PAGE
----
Musical Memory Monday: A White Sport Coat

Image contains: Abbie, smiling.Tis the season for the junior/senior prom. Unlike the fellow in the song I’m about to sing today, my date never changed his mind about taking me to the prom, although he almost chickened out.

When I was a senior in high school, I had a crush on Milward, but neither he nor any other boy asked me to the prom. Since Dad worked with Milward’s parents in community theater, he trusted Milward, so he said that if I asked him, and he said yes, he could borrow Dad’s station wagon. In 1980, I don’t think many boys had vehicles of their own. In any case, I never worked up the courage to ask Milward, so Dad promised to take me himself.

However, the night before the event, he suggested that we all go out to dinner instead. I was crestfallen. Mother and I were planning to shop for a dress the next day. I really wanted to go to the prom but didn’t want to go by myself, although Dad would have been willing to drop me off and pick me up later, since I couldn’t drive due to my visual impairment. I don’t remember how, but I convinced him to keep his promise.

We did all go out to dinner, though, before the prom. First, Mother gave Dad and me each a flower to wear. Then we went in two separate cars: Dad and me in one and my mother and younger brother in the other. After a nice dinner at one of the fanciest restaurants in town, Dad and I drove to the prom.

I don’t remember how the school gymnasium was decorated, but I do recall a swing in one corner where Dad and I sat while someone took our picture. Grandma displayed that photo in her music room for years.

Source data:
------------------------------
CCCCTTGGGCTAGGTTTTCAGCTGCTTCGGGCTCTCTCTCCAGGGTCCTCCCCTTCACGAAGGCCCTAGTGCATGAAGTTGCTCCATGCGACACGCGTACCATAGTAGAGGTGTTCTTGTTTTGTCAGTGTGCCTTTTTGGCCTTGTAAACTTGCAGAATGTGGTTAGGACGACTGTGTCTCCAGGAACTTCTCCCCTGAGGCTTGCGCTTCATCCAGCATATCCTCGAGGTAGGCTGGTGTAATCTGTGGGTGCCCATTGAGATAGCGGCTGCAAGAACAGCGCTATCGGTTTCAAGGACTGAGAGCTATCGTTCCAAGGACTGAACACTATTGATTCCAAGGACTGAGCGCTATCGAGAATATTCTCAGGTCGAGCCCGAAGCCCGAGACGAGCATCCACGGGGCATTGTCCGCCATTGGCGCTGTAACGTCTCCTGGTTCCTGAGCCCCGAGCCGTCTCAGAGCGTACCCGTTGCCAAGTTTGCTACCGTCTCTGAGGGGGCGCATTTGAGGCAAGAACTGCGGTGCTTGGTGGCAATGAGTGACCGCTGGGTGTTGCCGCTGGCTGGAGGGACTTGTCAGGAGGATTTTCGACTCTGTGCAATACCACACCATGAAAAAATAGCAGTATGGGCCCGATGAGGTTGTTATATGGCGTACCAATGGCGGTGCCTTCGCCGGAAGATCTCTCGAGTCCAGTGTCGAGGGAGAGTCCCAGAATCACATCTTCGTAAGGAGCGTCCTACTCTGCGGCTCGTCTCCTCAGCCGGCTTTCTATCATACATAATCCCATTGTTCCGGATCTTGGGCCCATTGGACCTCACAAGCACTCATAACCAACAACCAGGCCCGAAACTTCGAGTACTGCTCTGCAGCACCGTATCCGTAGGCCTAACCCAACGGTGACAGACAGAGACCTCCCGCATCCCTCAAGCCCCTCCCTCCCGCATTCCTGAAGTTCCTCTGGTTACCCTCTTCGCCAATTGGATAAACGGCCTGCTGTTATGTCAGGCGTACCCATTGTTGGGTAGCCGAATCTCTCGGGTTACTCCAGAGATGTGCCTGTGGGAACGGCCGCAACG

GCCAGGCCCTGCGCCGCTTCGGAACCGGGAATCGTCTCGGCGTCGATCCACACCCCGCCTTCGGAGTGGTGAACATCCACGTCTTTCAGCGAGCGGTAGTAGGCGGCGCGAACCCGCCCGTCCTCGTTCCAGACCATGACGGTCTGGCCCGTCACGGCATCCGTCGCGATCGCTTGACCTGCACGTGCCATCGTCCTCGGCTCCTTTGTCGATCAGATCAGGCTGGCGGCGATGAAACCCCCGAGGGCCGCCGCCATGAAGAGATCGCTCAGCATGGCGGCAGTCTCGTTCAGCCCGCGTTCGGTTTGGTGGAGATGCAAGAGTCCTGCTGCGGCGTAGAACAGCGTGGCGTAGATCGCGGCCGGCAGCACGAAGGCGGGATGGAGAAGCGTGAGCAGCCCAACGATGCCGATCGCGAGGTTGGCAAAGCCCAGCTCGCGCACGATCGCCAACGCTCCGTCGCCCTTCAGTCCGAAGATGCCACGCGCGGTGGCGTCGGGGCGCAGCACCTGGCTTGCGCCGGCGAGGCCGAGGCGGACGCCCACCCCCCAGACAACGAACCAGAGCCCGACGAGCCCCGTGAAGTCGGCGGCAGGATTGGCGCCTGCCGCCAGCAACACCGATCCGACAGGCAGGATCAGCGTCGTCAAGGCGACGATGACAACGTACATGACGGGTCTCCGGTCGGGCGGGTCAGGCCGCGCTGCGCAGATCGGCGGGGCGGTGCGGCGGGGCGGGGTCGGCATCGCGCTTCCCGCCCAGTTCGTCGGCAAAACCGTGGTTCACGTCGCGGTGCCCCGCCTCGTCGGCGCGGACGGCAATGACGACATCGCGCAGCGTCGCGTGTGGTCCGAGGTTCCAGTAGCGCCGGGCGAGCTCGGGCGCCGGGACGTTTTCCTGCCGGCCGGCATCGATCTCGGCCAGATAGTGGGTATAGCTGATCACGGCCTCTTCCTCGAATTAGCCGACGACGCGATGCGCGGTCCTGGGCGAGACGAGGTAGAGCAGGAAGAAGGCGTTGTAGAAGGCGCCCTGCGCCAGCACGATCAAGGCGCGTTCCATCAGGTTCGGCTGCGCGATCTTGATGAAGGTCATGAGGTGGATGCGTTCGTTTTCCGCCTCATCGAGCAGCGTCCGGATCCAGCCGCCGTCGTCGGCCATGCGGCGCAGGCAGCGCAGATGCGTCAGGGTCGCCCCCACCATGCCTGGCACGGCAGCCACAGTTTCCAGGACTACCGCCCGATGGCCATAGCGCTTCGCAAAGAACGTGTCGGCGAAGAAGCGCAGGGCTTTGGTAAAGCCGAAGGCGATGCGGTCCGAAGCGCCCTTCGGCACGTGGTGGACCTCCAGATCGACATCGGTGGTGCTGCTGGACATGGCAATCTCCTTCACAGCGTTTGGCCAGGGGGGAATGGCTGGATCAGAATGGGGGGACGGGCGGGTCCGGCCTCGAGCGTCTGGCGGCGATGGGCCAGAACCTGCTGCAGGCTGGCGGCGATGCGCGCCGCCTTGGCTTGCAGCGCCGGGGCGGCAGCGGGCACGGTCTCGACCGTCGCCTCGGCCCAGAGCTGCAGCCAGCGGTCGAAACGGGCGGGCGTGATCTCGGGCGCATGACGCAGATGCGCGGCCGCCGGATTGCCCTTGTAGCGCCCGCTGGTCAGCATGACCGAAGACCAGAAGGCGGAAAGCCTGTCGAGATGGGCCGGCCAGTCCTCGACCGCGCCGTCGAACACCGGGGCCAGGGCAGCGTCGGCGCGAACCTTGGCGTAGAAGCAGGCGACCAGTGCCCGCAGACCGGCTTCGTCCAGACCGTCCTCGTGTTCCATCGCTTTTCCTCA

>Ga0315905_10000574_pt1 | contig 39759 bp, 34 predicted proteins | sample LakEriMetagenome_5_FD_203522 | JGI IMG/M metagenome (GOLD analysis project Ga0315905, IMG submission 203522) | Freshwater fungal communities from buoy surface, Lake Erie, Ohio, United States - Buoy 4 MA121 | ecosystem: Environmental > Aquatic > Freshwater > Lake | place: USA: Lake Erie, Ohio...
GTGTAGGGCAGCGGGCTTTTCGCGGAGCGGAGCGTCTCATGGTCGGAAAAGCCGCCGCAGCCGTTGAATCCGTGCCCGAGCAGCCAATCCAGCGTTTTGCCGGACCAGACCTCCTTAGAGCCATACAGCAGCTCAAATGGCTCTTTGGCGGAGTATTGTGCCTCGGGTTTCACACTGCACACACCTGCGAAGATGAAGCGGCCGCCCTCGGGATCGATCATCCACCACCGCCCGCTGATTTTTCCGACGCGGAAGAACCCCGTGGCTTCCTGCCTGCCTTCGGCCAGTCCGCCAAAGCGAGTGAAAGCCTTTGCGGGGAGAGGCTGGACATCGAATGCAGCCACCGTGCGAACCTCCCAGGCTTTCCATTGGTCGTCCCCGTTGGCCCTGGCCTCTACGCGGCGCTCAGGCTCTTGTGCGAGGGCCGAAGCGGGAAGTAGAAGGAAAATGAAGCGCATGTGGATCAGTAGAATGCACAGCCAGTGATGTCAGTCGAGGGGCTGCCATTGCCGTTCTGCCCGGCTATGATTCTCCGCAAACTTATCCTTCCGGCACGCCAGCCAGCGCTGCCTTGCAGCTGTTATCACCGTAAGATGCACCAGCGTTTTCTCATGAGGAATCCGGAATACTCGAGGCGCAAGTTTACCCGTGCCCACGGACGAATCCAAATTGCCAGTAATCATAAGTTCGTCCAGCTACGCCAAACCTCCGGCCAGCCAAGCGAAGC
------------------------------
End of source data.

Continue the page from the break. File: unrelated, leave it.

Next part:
I had a great time. One or two boys may have asked me to dance, but most of the time, I danced with Dad. He’d taught me how to dance when I was fifteen, so after three years, I’d gotten good at it.

Looking back though, I think Dad may have felt a little out of his element. There weren’t many people his age, and the music the band played wasn’t his style. After the garter ceremony, in which I removed the offending item from my stocking and placed it on his arm, he’d had enough. Now, I don’t blame him for almost chickening out, but I’m glad he kept his promise. It would have been my only opportunity to attend a senior prom.

What do you remember about your senior prom? Who was your date? Had you been dating this person long before you two went to the prom together? Did your date change his/her mind? What did you do?

In my new novel, The Red Dress, which is now in the hands of the publisher, DLD Books, my protagonist catches her date in the act with her best friend on Prom Night. So, which do you think is worse, that or having your date change his/her mind at the last minute?

 

My Books

 

My Ideal Partner: How I Met, Married, and Cared for the Man I Loved Despite Debilitating Odds

That’s Life: New and Selected Poems

How to Build a better Mousetrap: Recollections and Reflections of a Family Caregiver

We Shall Overcome

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Author: abbiejohnsontaylor

I'm the author of a romance novel, two poetry collections, and a memoir and am currently working on another novel. My work has appeared in various journals and anthologies. I have a visual impairment and live in Sheridan, Wyoming, where for six years, I cared for my totally blind late husband who was paralyzed by two strokes. Please visit my website at http://www.abbiejohnsontaylor.com.

3 thoughts on “Musical Memory Monday: A White Sport Coat”

  1. I didn’t go to my senior prom. I went my junior year, with a boy I wasn’t that interested in, just for the sake of going. My best friend went with my cousin, because I didn’t want her not to attend. While I was invited to the senior prom, it was again by a guy I wasn’t that interested in and I just couldn’t see him footing that expense … so I told him I was sorry, but I had other plans. That wasn’t the case; I was hoping for a better offer that didn’t come. My best friend and I had a slumber party the night of our senior prom and we may have had more fun than those at the dinner dance.

    Liked by 1 person

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